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Exploring the SEC’s bid to Ban Payment for Order Flow: What Could Replace PFOF?

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Recently, the SEC chairman, Gary Gensler sent shockwaves through the world of retail investing by stating that a full ban on the popular ‘payment for order flow’ (PFOF) operating model that enables online brokerages to offer ‘zero-commission’ trading is “on the table.” But what would a world without PFOF look like? And what could the controversial practice be replaced by? 

It’s fair to say that PFOF has played a central role in the recent boom in retail investment that we’ve seen over the past two years. Combined with the stimulus packages that investors had at their disposal in the wake of the Covid-19 pandemic, online brokerages experienced unprecedented growth in users that heavily impacted Wall Street with the emergence of meme-based investments and short squeezes.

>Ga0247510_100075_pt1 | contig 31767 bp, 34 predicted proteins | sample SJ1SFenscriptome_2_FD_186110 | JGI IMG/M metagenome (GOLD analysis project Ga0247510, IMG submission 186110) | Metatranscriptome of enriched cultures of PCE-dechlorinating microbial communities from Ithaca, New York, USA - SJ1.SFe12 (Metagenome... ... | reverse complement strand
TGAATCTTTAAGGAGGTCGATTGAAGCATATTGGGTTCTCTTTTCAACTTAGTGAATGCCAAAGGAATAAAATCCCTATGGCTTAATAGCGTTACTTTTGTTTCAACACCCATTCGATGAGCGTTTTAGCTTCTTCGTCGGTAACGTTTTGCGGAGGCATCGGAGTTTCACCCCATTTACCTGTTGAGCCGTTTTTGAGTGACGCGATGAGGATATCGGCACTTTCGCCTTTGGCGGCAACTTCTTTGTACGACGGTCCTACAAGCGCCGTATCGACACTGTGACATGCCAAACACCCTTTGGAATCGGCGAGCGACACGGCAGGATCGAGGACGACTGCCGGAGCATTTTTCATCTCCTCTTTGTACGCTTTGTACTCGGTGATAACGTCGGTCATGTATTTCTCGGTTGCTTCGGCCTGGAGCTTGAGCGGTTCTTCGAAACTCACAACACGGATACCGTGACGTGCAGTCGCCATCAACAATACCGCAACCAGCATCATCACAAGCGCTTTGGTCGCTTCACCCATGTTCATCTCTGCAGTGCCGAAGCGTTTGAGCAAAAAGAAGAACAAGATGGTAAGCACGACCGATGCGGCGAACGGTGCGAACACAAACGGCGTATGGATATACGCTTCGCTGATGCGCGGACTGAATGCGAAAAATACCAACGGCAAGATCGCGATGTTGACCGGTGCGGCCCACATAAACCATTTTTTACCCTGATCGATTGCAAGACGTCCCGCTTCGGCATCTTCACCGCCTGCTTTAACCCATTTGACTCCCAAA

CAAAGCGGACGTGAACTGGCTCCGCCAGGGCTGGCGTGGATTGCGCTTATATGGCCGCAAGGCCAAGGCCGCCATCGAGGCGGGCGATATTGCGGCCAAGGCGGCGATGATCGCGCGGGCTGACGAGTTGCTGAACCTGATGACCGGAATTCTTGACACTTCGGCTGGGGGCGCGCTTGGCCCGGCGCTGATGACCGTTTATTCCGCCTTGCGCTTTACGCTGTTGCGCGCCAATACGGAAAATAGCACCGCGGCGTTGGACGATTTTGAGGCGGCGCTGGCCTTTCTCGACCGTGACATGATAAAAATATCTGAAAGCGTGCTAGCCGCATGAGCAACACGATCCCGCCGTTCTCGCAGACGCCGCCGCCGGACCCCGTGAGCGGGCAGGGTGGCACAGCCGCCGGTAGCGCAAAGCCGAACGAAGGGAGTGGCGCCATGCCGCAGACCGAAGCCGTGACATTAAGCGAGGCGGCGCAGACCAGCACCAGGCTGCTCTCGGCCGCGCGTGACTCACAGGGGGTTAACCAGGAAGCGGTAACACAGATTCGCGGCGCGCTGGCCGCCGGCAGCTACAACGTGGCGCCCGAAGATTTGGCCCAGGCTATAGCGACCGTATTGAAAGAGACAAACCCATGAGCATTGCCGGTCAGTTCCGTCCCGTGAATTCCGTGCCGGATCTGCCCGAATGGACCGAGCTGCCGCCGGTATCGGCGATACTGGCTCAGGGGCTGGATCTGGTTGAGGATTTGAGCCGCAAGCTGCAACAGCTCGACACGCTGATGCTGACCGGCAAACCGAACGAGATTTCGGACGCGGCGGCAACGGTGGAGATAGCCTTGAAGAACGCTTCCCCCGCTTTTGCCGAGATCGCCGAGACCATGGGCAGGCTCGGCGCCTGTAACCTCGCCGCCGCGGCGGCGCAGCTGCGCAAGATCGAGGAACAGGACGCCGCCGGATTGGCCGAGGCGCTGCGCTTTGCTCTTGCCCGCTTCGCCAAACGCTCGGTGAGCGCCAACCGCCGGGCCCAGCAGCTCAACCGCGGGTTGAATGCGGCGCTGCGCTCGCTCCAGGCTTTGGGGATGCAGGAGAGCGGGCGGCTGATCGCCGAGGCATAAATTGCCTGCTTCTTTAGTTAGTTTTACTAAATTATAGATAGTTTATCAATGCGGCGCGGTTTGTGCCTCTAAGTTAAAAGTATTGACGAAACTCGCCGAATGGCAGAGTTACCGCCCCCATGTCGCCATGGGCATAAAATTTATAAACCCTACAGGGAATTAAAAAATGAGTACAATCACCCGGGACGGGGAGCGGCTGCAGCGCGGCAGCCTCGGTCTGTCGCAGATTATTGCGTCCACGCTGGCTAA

As Nasdaq data shows, the widespread switch from brokerages to go to zero-commission, payment for order flow, models sparked a period of exponential growth across the industry - to the benefit of the brokerages welcoming this new wave of investment. 

However, the US Securities and Exchange Commission has now threatened that the days of PFOF may be numbered. With the model acting as a key part of the success of platforms like Robinhood and E*Trade, could we see a fundamental shift in the retail investing landscape? Or are the SEC’s threats nothing but hot air? 

How Does Payment For Order Flow Work? 

Firstly, let’s look at why PFOF is regarded as a controversial way for brokerages to make money.